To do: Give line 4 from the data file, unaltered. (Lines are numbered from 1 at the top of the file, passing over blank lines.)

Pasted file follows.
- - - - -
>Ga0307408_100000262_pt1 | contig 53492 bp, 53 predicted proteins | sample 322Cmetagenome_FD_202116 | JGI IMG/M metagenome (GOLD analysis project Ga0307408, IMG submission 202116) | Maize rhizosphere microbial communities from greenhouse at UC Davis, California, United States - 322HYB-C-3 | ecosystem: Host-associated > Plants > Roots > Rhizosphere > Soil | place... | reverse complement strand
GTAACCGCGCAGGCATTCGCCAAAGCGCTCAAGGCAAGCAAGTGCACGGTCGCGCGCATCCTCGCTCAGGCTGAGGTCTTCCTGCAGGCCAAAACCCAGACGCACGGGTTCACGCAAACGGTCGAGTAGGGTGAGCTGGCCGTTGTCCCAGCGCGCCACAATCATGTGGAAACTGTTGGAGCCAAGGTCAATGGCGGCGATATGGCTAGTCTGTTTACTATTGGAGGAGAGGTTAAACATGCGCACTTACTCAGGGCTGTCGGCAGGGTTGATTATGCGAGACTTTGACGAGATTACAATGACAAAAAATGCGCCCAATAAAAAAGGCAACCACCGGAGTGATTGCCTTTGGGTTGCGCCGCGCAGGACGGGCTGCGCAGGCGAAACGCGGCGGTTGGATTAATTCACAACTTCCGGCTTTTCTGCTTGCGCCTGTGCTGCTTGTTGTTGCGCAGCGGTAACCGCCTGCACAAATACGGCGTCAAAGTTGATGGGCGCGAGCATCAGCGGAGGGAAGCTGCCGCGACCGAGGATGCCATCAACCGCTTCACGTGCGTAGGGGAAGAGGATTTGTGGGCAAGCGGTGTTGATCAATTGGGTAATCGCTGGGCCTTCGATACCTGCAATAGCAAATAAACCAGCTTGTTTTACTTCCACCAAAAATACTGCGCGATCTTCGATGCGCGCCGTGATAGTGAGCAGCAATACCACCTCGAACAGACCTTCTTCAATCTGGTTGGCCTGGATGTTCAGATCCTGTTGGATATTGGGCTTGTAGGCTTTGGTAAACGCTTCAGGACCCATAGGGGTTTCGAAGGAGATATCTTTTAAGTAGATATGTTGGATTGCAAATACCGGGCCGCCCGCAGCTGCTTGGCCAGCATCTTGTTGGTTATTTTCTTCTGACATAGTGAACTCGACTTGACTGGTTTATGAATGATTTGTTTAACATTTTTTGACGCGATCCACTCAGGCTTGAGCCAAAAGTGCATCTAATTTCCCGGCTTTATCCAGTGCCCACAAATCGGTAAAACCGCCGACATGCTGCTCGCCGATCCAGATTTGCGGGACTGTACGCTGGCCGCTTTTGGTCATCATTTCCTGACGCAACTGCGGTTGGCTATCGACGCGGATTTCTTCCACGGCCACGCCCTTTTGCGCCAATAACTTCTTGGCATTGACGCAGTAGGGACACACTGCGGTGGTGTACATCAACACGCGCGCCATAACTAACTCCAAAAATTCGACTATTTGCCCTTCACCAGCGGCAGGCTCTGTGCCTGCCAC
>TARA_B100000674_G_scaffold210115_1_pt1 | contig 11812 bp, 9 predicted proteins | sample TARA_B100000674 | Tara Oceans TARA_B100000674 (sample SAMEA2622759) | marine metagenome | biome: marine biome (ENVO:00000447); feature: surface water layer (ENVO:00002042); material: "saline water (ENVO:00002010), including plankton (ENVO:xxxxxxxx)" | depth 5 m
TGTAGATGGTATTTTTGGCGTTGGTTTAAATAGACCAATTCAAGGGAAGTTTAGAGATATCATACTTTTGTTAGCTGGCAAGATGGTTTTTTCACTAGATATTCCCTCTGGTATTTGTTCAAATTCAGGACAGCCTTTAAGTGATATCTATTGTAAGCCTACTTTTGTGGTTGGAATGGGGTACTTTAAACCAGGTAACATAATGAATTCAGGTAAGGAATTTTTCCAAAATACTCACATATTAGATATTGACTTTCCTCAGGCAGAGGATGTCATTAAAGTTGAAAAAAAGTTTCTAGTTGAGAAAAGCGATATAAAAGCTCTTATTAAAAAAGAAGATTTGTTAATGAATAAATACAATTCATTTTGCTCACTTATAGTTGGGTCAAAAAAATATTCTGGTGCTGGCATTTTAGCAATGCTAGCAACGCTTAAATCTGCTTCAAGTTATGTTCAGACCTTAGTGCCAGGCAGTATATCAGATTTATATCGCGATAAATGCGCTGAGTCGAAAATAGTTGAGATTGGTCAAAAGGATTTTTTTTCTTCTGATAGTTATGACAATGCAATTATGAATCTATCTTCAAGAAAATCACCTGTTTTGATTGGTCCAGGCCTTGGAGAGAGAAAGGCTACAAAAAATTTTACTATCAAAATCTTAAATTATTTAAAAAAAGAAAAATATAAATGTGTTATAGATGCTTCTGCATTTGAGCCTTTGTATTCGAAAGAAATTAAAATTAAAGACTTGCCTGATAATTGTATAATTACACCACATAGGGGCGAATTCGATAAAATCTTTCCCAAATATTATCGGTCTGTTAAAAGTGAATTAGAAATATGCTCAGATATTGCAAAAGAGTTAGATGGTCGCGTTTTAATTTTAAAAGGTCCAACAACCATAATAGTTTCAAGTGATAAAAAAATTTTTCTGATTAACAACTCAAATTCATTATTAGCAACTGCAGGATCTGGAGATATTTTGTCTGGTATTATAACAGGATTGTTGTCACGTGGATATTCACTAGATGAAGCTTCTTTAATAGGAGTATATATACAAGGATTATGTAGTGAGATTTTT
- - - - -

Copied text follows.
TGTAGATGGTATTTTTGGCGTTGGTTTAAATAGACCAATTCAAGGGAAGTTTAGAGATATCATACTTTTGTTAGCTGGCAAGATGGTTTTTTCACTAGATATTCCCTCTGGTATTTGTTCAAATTCAGGACAGCCTTTAAGTGATATCTATTGTAAGCCTACTTTTGTGGTTGGAATGGGGTACTTTAAACCAGGTAACATAATGAATTCAGGTAAGGAATTTTTCCAAAATACTCACATATTAGATATTGACTTTCCTCAGGCAGAGGATGTCATTAAAGTTGAAAAAAAGTTTCTAGTTGAGAAAAGCGATATAAAAGCTCTTATTAAAAAAGAAGATTTGTTAATGAATAAATACAATTCATTTTGCTCACTTATAGTTGGGTCAAAAAAATATTCTGGTGCTGGCATTTTAGCAATGCTAGCAACGCTTAAATCTGCTTCAAGTTATGTTCAGACCTTAGTGCCAGGCAGTATATCAGATTTATATCGCGATAAATGCGCTGAGTCGAAAATAGTTGAGATTGGTCAAAAGGATTTTTTTTCTTCTGATAGTTATGACAATGCAATTATGAATCTATCTTCAAGAAAATCACCTGTTTTGATTGGTCCAGGCCTTGGAGAGAGAAAGGCTACAAAAAATTTTACTATCAAAATCTTAAATTATTTAAAAAAAGAAAAATATAAATGTGTTATAGATGCTTCTGCATTTGAGCCTTTGTATTCGAAAGAAATTAAAATTAAAGACTTGCCTGATAATTGTATAATTACACCACATAGGGGCGAATTCGATAAAATCTTTCCCAAATATTATCGGTCTGTTAAAAGTGAATTAGAAATATGCTCAGATATTGCAAAAGAGTTAGATGGTCGCGTTTTAATTTTAAAAGGTCCAACAACCATAATAGTTTCAAGTGATAAAAAAATTTTTCTGATTAACAACTCAAATTCATTATTAGCAACTGCAGGATCTGGAGATATTTTGTCTGGTATTATAACAGGATTGTTGTCACGTGGATATTCACTAGATGAAGCTTCTTTAATAGGAGTATATATACAAGGATTATGTAGTGAGATTTTT